Build a Family Garden
While school gardens are growing in districts across the country, parents can embrace the love for nature and fresh produce by getting dirty in their own backyard.
A family garden may not look the same as a traditional vegetable garden. In order to invite youngsters to participate and get excited about discovering the wonders of plants, a garden must allow for some freedom to play around. I certainly try to keep my kids away from digging out our carefully planted seeds or hurting the fragile stems that have sprouted. But I have also made sure they have a section to play as they wish and can move things around. What fun is it otherwise, right?
Did you know that gardening can...
Provide a sense of place
Promote healthy eating habits
Help build social skills
Enhance academic achievement
Gardening provides direct contact with nature and a means for children to learn the role of the sun, rain, soil, and other natural elements in sustaining life. There are lessons in math, science, history and social studies to be learned in a school garden. How many inches did it rain? Did a seed sprout out? How many seeds per row? In a garden, children learn through direct experience and experimentation, enhancing and reinforcing lessons that may have already been taught in a traditional classroom.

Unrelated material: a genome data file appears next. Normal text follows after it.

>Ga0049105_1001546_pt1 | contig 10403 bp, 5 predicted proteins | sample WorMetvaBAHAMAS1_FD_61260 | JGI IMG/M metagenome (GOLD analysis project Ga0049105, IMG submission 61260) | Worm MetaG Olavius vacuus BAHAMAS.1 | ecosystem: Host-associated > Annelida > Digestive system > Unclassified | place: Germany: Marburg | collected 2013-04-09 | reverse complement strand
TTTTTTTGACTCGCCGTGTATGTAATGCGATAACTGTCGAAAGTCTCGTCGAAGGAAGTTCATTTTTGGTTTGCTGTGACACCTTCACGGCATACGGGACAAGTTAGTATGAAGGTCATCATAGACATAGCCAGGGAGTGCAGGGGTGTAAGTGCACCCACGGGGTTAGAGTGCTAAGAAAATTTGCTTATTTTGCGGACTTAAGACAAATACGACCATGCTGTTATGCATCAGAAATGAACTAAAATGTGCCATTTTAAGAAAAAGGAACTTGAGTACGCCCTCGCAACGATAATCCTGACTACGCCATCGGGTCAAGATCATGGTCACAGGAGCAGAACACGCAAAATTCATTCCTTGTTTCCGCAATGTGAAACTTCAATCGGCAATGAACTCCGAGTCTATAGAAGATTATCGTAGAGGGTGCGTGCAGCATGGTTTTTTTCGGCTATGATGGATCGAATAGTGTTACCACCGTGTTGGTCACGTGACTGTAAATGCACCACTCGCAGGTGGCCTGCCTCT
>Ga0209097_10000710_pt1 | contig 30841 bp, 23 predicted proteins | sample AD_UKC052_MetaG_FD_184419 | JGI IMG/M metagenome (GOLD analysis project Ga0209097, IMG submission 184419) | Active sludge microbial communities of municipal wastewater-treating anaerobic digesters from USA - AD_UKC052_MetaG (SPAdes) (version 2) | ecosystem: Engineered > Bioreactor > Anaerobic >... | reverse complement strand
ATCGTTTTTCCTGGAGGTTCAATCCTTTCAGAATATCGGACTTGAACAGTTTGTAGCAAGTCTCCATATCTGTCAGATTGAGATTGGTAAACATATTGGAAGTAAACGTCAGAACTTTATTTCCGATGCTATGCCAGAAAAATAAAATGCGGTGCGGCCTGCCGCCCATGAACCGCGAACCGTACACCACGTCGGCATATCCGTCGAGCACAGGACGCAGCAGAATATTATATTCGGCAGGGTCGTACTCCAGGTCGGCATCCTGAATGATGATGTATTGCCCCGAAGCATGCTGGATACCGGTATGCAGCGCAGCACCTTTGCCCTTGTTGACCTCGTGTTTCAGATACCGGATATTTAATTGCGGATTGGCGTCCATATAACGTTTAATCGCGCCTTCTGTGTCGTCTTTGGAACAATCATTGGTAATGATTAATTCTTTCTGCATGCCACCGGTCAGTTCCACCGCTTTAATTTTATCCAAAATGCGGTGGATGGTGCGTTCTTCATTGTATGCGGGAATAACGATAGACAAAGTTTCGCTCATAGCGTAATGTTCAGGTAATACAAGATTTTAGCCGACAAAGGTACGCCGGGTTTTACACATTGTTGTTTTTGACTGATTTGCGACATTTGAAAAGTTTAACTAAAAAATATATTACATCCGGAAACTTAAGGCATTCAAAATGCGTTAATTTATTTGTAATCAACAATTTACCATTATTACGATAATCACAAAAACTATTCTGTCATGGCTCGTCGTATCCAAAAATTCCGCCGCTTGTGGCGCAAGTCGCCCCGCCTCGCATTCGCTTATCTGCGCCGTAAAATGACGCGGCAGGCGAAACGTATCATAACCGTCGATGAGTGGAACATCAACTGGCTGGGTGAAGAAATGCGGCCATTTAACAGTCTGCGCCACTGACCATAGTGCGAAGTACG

Studies around the benefits of school gardens have shown positive outcomes in science education and food habits. As a parent of a once picky eater, I can speak for the latter. We began a family garden in 2019, mostly as a recreational and educational way to make use of a small space in our condo building’s backyard. The unintended consequences, such as my children asking to try parsley and cilantro and actually eating foods rich in herbs have been a pleasant surprise.
"Experiences in the garden infinitely improve student's knowledge about and attitudes toward eating vegetables and also increase their consumption of these foods."
When we grow and nurture something from the size of a seed, it is only natural that we will care for it due to the emotional attachment that has developed. When we first began growing herbs on our window silt, my son would rush every morning and measure how much the stem grew. He was gentle and remembered to water it daily. I am not sure his care and attention would be the same had we just bought the plant at a supermarket! References
Tips for building a family garden
Space for play
Provide a space in the garden where kids can play freely without risk of hurting the seeds or plants you are growing. This can be a sandbox or a dirt box where kids can experiment with dirt and water, and maybe even find a worm.
Add a mud kitchen
Whether you add it as part of your garden or simply into your backyard, a mud kitchen is sure to bring little ones together with tons of imaginative play. The combinations of some realistic toys such as mixing bowls, spoons, spatulas, and whiskers has turned our garden into a magical kitchen.
With so many options, it can get tricky to pick and choose which plants to start a garden with. Herbs can be a great starting point since they can offer an interesting variety of fragrances, textures, and tastes.